The medical records or health of an American elected representative is usually not a secret. I don’t believe there is a recent American Governor (or President) who travelled outside for secret medical treatment (sorry, “vacation”). The closest will be when the Governor of New Jersey recently faced criticism because he went to do lap band (weight loss) surgery for a few hours without telling his chief of staff the whole details. Try that in Nigeria. Leadership in Yankee territory is by example. No blaring of sirens by politicians and there is an abiding resolve that no one is above the law.

President Goodluck Jonathan of Nigeria and President Barak Obama of America

3.Responsible Followership.

American citizens tend to have a passion for their country and are involved in their government. As one of their Presidents told them, “Ask not what your country can do for you, but what you can do for your country.” There seems to be an innate patriotism in them. Followers outnumber leaders.

Sometimes I argue that the problem with Nigeria may not be with the leadership, as much as it is with the “followership.” Note (another disclaimer): Followership is not a word in the English dictionary. The Pastor says to ask your neighbour, “Are you a good follower?” Concerning the elections, I have stated in the past that the Nigerian electorate has a responsibility to make sure elections are not “do or die.”

In a recent scholarly article titled State, Youth and Electoral Violence in Nigeria’s Fourth Republic: The Imperative of a Comprehensive Nationally Coordinated Youth Empowerment Programme, David Moveh of the Department of Political Science, Ahmadu Bello University states, “At the heart of Nigeria’s crisis of governance particularly as manifested in electoral violence is a complex linkage between the state and the youth, who are the prosecutors of the violence. Regrettably, hundreds of Nigerians have lost their lives in the crossfire or as paid fighters for the country’s political leaders.”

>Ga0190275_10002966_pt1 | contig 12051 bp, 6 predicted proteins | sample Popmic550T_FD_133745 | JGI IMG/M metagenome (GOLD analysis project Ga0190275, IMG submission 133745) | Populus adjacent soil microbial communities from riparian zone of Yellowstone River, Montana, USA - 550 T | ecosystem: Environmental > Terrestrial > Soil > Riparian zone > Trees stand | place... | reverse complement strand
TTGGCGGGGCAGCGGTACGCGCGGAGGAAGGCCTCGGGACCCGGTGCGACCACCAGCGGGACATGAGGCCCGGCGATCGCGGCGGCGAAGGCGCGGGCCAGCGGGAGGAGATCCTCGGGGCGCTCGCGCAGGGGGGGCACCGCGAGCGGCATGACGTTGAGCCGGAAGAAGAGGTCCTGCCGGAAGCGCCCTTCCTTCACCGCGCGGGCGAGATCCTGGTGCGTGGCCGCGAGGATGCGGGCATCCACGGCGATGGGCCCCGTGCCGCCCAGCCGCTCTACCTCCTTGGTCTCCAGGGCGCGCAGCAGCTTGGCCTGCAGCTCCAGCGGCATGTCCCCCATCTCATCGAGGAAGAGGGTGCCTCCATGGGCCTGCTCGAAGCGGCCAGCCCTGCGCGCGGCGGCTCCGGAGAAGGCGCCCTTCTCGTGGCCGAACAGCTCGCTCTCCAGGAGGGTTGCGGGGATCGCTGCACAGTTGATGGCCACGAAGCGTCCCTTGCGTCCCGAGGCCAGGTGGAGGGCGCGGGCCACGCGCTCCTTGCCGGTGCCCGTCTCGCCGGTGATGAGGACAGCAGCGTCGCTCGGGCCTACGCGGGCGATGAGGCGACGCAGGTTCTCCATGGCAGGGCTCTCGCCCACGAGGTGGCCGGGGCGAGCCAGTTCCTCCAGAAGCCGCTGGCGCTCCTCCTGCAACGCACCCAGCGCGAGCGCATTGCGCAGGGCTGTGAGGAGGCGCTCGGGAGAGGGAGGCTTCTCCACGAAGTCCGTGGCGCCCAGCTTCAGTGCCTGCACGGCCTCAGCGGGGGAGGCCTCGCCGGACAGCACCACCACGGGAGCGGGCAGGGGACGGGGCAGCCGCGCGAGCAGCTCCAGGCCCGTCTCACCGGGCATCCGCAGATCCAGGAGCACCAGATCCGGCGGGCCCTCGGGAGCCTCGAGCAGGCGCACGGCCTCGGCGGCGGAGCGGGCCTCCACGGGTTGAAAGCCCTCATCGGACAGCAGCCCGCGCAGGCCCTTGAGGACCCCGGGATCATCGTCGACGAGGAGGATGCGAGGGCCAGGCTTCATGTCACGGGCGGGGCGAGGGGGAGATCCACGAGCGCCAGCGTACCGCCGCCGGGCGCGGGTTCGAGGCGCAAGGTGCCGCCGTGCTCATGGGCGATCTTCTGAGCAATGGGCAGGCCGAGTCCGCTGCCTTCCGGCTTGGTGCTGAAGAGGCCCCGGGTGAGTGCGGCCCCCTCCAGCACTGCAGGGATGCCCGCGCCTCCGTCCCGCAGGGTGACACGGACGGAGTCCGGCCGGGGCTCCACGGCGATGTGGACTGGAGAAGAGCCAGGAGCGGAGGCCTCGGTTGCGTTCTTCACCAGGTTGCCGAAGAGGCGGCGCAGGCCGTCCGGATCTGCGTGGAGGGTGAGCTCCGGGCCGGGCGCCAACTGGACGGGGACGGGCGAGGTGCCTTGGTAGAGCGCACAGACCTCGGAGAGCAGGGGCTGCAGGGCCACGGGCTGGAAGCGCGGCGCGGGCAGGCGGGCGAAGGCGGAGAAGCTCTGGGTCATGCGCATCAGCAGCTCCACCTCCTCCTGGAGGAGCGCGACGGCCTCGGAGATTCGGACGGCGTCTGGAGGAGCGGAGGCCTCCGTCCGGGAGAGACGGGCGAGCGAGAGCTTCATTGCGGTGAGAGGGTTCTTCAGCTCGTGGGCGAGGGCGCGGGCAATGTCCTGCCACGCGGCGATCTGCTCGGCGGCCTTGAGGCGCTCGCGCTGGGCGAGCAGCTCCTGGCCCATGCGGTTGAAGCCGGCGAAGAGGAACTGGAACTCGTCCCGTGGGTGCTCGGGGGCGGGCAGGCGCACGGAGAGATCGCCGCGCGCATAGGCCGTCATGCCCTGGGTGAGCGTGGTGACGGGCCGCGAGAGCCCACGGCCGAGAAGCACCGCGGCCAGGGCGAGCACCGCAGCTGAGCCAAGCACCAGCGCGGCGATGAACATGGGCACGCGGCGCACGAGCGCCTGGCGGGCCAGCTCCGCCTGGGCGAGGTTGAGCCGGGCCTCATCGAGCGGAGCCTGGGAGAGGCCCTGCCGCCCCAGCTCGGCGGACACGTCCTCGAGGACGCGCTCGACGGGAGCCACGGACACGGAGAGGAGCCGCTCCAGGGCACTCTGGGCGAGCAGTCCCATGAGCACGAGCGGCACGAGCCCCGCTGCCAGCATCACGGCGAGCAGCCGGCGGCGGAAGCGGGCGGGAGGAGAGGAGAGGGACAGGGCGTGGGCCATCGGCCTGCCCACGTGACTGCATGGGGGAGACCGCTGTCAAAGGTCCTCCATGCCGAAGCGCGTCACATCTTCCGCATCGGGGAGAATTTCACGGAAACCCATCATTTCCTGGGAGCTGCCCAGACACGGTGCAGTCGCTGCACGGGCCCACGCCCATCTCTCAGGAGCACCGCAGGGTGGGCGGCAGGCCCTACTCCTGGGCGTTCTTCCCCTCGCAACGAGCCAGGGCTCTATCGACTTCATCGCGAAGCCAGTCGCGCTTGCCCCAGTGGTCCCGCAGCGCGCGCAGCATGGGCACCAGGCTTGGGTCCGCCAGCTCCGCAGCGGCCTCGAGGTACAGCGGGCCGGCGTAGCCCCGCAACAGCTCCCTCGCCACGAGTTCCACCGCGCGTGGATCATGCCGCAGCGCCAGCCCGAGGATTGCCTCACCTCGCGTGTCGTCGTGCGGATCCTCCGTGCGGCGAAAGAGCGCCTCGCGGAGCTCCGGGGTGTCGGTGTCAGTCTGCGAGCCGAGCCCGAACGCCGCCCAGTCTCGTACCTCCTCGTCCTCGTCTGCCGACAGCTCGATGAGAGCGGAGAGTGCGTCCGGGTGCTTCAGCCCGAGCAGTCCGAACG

4.Industrialisation & raw materials

When I attended the 2013 Industry, Trade & Investment conference in Ibadan, Dr. Olusegun Aganga, CON, stated that no nation can be rich simply by exporting its raw materials. You must add value to (process) it. In Florida where I grew up, the State is known for its oranges. However, the oranges are grown there, but not exported. Instead, they are processed into orange juice and sold for profit.

The economic irony in Nigeria is our exportation of raw material such as crude oil and importation of petroleum at a loss. They say here, “go figure!” The GDP indicates that we have a long way to go. Yes, energy is tied to industrialisation. America has 24 hour light seven days a week. Without electricity, you cannot have large industries. Today, it appears as though the power situation in Nigeria has worsened since last ear.

A friend was positing why he believes that Governor Fayemi lost the last election. According to him, the governor was giving the people what they wanted (such as rice) and not what the people really needed. As 2015 approaches, we should all vote for leaders that has the political will power to do what is really needed. This includes the local government elections, the House of assembly elections, the gubernatorial race, the National Assembly and the presidential elections. No seat should be spared our scrutiny.

Rev. ALEX AKPODIETE, a public affairs analyst, wrote from Asaba, Delta State.

    Print       Email